How the presence of a privacy statement affects email acquisition - NextAfter
Harvest Ministries

How the presence of a privacy statement affects email acquisition

Experiment ID: #4354

Harvest Ministries

Harvest Christian Fellowship exists to bring Christians closer to God and to bring nonbelievers to a saving relationship with Him by showing how God's Word and faith in Him are applicable and relevant to everyday life.

Experiment Summary

Timeframe: 06/02/2016 - 06/16/2016

Harvest has a daily devotional from Greg Laurie. On the sign-up page for this devotional, there is a privacy statement under the form fields that reads “We take privacy seriously and hate spam, so we’ll carefully protect your e-mail address.” While this statement is meant to give a person peace of mind that their information is secure and safe, we questioned if this copy actually created anxiety in someone’s mind when they came to sign-up. Would this present an element of friction rather than eliminate it? We did a split test on this page of the control vs a treatment where we simply removed that privacy statement.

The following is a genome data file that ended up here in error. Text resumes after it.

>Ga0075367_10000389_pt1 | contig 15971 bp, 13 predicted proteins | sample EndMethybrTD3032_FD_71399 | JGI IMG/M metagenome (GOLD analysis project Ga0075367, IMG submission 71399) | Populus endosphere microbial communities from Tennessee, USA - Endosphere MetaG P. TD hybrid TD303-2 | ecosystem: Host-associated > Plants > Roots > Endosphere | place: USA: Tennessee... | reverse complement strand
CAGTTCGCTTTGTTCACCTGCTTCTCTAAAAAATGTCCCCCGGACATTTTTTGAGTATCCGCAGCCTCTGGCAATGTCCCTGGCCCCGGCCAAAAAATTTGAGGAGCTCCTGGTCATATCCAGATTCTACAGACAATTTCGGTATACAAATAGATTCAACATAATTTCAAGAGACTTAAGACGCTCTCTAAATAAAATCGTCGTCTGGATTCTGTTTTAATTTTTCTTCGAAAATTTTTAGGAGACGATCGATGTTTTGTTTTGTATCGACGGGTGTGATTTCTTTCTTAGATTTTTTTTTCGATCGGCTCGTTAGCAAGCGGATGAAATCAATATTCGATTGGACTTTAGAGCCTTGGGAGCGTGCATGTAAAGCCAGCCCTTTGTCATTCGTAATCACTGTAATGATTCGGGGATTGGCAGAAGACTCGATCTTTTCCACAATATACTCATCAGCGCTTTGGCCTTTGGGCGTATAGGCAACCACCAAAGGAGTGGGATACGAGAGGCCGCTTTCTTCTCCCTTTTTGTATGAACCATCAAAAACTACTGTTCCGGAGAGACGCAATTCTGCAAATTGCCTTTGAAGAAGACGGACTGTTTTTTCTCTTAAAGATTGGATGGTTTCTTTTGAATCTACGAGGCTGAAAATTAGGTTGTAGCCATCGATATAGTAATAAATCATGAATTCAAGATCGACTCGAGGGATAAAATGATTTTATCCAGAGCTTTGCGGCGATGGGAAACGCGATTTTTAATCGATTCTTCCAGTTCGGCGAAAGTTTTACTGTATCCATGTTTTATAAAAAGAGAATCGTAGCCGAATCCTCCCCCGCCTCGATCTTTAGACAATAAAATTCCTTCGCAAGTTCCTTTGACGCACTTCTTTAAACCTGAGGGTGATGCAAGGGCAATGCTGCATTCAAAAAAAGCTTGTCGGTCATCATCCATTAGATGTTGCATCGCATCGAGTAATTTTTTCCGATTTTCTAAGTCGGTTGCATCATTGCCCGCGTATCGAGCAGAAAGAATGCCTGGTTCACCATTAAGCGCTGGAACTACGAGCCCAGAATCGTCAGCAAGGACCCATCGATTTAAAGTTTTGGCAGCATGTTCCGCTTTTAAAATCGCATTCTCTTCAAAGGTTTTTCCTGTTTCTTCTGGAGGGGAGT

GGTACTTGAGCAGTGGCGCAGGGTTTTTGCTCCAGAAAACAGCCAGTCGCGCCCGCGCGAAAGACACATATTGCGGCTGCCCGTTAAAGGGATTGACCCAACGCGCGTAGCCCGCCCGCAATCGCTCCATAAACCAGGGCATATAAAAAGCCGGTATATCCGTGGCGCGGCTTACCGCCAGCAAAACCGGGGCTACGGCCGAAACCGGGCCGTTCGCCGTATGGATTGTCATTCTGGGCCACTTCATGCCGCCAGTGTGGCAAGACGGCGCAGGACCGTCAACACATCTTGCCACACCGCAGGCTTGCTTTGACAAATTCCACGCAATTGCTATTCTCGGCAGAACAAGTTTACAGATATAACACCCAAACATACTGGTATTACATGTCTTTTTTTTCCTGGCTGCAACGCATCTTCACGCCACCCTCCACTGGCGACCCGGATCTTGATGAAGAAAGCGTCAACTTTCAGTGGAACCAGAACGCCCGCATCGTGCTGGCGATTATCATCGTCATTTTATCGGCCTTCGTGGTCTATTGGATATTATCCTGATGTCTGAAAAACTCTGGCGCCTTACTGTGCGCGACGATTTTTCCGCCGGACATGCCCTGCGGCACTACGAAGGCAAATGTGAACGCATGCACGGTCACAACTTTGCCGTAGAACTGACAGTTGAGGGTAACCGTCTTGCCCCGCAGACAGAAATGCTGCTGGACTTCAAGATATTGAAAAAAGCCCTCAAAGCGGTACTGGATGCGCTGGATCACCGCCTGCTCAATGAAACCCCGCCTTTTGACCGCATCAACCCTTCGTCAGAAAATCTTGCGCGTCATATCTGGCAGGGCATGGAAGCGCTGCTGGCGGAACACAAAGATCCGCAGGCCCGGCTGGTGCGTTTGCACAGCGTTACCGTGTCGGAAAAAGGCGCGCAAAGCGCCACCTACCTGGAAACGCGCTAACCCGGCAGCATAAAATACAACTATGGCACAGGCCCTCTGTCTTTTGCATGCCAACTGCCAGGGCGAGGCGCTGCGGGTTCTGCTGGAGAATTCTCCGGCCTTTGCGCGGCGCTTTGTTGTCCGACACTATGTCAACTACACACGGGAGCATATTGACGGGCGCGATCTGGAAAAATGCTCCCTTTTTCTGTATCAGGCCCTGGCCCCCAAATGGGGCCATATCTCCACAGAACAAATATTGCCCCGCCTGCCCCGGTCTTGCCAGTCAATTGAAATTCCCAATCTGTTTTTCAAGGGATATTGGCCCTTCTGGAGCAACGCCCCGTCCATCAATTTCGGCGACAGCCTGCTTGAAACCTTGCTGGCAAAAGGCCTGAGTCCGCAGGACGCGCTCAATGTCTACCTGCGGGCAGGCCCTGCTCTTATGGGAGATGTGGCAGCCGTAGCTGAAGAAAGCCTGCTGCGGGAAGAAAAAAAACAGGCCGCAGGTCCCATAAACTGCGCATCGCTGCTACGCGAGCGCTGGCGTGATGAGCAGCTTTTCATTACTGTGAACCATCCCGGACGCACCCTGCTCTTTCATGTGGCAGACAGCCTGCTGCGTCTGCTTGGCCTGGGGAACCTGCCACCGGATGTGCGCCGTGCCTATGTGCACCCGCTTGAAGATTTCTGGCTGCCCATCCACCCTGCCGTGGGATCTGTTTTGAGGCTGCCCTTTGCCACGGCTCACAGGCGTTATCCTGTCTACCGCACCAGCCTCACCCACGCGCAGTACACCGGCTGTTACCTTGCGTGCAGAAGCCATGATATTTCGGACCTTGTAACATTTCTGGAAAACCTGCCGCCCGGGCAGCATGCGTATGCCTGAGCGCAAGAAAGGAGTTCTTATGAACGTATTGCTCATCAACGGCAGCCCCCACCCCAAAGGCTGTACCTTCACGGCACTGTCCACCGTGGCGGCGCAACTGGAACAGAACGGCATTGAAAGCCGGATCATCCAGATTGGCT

Research Question

Does the privacy statement cause friction in the sign-up process?

Design

C: With privacy statement
T1: Without privacy statement

Results

  Treatment Name Conv. Rate Relative Difference Confidence
C: With privacy statement 27.1%
T1: Without privacy statement 18.1% -33.3% 99.1%

This experiment has a required sample size of 175 in order to be valid. Since the experiment had a total sample size of 682, and the level of confidence is above 95% the experiment results are valid.

Flux Metrics Affected

The Flux Metrics analyze the three primary metrics that affect revenue (traffic, conversion rate, and average gift). This experiment produced the following results:

    0% increase in traffic
× 33.3% decrease in conversion rate
× 0% increase in average gift

Key Learnings

Our hypothesis that the privacy statement possibly created friction in the sign-up process was wrong. The control, with the privacy statement, had an increase in email sign-ups by 33.3%. Their is a mental cost (friction) associated with a person giving their personal information to an organization. The privacy statement in this sign-up process alleviated that cost. People want to know that their information is safe and secure when they give it to us.


Experiment Documented by Courtney Gaines
Courtney Gaines is Vice President at NextAfter.

Question about experiment #4354

If you have any questions about this experiment or would like additional details not discussed above, please feel free to contact them directly.